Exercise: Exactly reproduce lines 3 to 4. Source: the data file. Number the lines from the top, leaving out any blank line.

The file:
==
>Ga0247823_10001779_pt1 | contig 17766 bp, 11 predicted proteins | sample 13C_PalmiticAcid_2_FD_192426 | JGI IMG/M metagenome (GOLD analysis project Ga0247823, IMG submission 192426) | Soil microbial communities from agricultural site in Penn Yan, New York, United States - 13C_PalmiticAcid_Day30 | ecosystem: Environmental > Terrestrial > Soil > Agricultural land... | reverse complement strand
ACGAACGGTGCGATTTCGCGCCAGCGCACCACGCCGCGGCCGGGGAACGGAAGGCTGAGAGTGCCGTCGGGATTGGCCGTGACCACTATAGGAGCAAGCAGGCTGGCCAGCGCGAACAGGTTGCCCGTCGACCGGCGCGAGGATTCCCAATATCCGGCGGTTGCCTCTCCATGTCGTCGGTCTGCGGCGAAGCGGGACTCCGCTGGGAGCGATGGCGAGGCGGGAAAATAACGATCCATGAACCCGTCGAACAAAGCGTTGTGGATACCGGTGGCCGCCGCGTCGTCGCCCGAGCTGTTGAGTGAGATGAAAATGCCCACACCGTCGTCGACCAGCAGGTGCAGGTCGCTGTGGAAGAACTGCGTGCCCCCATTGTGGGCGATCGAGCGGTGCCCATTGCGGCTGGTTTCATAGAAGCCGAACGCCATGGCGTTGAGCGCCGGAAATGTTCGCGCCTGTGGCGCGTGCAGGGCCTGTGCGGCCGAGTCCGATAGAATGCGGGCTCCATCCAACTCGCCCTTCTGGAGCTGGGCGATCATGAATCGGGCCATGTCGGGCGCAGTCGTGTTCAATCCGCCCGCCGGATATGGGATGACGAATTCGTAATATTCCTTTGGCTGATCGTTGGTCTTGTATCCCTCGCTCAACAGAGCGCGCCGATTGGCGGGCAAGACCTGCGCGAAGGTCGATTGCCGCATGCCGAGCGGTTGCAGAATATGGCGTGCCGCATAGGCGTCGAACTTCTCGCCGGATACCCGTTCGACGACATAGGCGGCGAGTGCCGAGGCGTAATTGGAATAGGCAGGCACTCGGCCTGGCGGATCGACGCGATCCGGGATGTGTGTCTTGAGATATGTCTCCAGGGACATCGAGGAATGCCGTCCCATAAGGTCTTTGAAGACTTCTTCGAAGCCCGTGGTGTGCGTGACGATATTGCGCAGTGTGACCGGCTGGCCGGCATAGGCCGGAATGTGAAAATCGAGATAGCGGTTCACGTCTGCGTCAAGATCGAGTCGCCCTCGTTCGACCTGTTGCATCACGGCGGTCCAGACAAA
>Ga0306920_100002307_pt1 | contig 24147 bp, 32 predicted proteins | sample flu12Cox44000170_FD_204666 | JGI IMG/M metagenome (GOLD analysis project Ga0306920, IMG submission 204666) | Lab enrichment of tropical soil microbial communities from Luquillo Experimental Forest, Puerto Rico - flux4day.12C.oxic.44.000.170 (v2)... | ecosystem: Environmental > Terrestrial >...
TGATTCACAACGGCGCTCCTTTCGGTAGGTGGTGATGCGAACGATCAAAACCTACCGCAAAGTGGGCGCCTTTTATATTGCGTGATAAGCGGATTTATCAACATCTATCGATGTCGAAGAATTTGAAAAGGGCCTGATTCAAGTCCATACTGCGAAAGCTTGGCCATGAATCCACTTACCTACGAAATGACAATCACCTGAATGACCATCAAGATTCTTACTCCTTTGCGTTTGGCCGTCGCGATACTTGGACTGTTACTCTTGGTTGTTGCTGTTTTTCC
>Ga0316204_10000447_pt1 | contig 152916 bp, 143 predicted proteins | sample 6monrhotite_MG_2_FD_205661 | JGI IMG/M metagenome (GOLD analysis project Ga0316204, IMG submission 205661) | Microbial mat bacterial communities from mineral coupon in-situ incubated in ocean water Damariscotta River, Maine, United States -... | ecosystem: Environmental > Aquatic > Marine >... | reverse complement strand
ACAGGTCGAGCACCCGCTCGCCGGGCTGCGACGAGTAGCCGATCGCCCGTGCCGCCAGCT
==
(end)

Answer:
>Ga0306920_100002307_pt1 | contig 24147 bp, 32 predicted proteins | sample flu12Cox44000170_FD_204666 | JGI IMG/M metagenome (GOLD analysis project Ga0306920, IMG submission 204666) | Lab enrichment of tropical soil microbial communities from Luquillo Experimental Forest, Puerto Rico - flux4day.12C.oxic.44.000.170 (v2)... | ecosystem: Environmental > Terrestrial >...
TGATTCACAACGGCGCTCCTTTCGGTAGGTGGTGATGCGAACGATCAAAACCTACCGCAAAGTGGGCGCCTTTTATATTGCGTGATAAGCGGATTTATCAACATCTATCGATGTCGAAGAATTTGAAAAGGGCCTGATTCAAGTCCATACTGCGAAAGCTTGGCCATGAATCCACTTACCTACGAAATGACAATCACCTGAATGACCATCAAGATTCTTACTCCTTTGCGTTTGGCCGTCGCGATACTTGGACTGTTACTCTTGGTTGTTGCTGTTTTTCC